For OPS tasks that are not demanding and run regularly, you don't need to make any configurations; instead, you can simply use the account-level quota logic.
    For video processing businesses that have a large amount of computation where tasks are queued up for on-demand processing, a certain reserved concurrency quota can be configured for functions, so that the businesses can run at the full concurrency quota and make the most of computing resources. See below for the trend of concurrency usage:

    Reserved quota use case

    The account-level quota is shared by multiple functions under the account. If multiple functions run simultaneously, functions whose concurrency is increased due to traffic/business surges may conflict with stable functions after they use up all the available quota.
    For the above scenario, there are two solutions as follows:
    In this case, you can configure the reserved quota. The execution stability of specific functions can be guaranteed by assigning a certain part of the quota to them.
    You can also purchase a subscription package with a higher specification to get a higher concurrency quota and better sustain concurrency bursts caused by your business growth.

    Configuring reserved quota

    The following takes solution 1 (reserved quota configuration) as an example to describe how to use the reserved quota in detail.
    Scenario: Function A and Function B are under the same account. Function A is used for flash sale H5 pages, and Function B is used for streamline data processing on the backend. Function B launches 300 concurrent instances first for normal business running, and Function A takes the rest 700 concurrency for promotion events. In this case, if a request surge comes to Function B, no more instances can be started due to the quota limit. You can configure the reserved concurrency to keep the balance between these two funcitons.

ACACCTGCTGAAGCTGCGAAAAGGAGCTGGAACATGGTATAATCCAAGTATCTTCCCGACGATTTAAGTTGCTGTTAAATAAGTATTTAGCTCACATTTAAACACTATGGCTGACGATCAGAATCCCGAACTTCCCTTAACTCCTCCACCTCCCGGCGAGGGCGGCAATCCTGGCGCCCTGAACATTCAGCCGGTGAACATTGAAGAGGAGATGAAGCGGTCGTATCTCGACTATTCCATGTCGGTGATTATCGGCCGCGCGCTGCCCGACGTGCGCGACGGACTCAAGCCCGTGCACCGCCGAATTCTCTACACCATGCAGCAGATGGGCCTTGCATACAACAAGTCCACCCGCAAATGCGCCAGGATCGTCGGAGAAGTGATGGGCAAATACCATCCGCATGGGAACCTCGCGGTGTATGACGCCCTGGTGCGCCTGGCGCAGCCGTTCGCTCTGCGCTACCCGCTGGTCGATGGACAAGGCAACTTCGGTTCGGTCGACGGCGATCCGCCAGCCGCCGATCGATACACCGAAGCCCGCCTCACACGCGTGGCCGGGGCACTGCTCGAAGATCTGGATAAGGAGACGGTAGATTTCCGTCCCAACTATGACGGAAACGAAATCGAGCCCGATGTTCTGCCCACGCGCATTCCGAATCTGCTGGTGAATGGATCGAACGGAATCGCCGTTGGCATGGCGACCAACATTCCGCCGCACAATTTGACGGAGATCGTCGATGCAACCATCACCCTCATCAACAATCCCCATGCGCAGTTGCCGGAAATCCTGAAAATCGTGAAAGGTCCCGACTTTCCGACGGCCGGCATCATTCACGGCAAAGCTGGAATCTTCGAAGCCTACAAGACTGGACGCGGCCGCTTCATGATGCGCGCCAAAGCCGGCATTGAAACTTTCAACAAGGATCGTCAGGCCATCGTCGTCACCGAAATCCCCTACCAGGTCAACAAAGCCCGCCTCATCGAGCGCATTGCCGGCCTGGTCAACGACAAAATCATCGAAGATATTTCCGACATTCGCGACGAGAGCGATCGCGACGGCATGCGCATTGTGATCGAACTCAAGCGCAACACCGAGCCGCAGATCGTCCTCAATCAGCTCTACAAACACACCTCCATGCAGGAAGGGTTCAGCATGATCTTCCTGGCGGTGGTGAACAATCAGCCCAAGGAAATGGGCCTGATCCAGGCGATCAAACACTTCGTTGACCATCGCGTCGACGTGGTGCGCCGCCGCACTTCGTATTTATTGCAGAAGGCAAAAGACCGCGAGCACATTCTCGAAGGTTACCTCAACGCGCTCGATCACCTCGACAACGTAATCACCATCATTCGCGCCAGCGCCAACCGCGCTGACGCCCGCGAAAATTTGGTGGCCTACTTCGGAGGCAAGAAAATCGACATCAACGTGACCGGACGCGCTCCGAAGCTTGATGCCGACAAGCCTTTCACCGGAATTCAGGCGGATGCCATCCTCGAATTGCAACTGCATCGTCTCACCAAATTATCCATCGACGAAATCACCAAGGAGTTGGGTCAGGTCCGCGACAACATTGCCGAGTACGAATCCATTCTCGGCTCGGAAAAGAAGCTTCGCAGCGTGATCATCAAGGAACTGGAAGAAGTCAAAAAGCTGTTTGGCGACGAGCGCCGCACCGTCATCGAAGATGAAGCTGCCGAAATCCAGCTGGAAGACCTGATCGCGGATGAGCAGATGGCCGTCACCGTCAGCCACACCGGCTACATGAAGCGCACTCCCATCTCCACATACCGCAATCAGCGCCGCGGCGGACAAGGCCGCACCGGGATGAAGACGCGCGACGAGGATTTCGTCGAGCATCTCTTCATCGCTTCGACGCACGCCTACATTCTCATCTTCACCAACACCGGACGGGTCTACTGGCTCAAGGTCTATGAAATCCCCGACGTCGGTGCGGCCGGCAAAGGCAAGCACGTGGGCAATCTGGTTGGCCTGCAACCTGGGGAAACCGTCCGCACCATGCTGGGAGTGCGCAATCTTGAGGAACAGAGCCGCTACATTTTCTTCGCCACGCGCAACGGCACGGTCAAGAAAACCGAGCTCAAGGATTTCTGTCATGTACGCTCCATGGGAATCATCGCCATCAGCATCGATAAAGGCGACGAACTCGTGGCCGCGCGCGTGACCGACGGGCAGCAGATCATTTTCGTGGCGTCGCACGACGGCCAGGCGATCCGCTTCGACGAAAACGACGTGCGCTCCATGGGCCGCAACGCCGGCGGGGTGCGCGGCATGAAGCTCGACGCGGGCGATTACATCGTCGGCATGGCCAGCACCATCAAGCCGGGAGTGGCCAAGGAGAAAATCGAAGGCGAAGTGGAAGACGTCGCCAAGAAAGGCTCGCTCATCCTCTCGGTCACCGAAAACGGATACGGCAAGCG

Sample configuration: To ensure the reliability of data processing, which is handled by Function B, you can set the reserved concurrency quota to 350 for Function B. Then, this quota will be assigned exclusively to Function B from the account level, and Function A can use 650 concurrent instances at most. Note that the concurrency of Function B cannot exceeds 350 even if there are still available resources within the account-level quota. The function quota changes are as shown below:
    With the reserved quota,
    The normal execution of a function is guaranteed, preventing losses caused by the function's inability to run due to other functions using the shared quota.
    The max concurrency of a function is limited.
    For functions in the development and testing phase, because of the small number of requests, low business pressure, and low concurrency, there is no need to configure the reserved quota, and it is fine to use the shared quota at the account level.
    For functions that run stably, the concurrency is usually predictable with minimal fluctuations. Therefore, you can configure a reserved quota with a small margin to ensure that the quota will not be affected by sharing.
    For functions used for operational activities where the concurrency may surge, you can increase the account-level quota to make full use of and support the business growth.


    Currently, provisioned concurrency quota is set at the function version level, which is deducted from the concurrency quota at the account level or the provisioned concurrency quota at the function level.
    By configuring provisioned concurrency quota, you can start the required number of concurrent instances, complete the instance initialization, and wait for events to occur in advance. Requests for the function will not have a cold start time, and they can be run directly in the instances that have already been prepared and initialized.
    For delay-sensitive businesses (such as frontend SSR page response) or businesses with a long initialization time (such as the model loading process of AI inference), configuring provisioned concurrency can ensure better business operation.
    Meanwhile, as the provisioned concurrency quota is not the upper limit of instance concurrency, when the business volume exceeds the maximum scale that the provisioned instances can sustain, the function will still launch more instances according to its provisioned concurrency quota or account-level quota to support the business operation. The function quota changes are as shown below:

    Other usages of reserved concurrency quota

    The restriction or shutdown of a business can also be implemented by configuring the reserved quota. In case of emergencies, such as vulnerability attacks and out-of-control loop invocations, in order to avoid major losses, you can set the reserved quota to a very small value to avoid running out of control or even to 0 to stop function execution. For more information, see Concurrency Management System. The configuration is as shown below: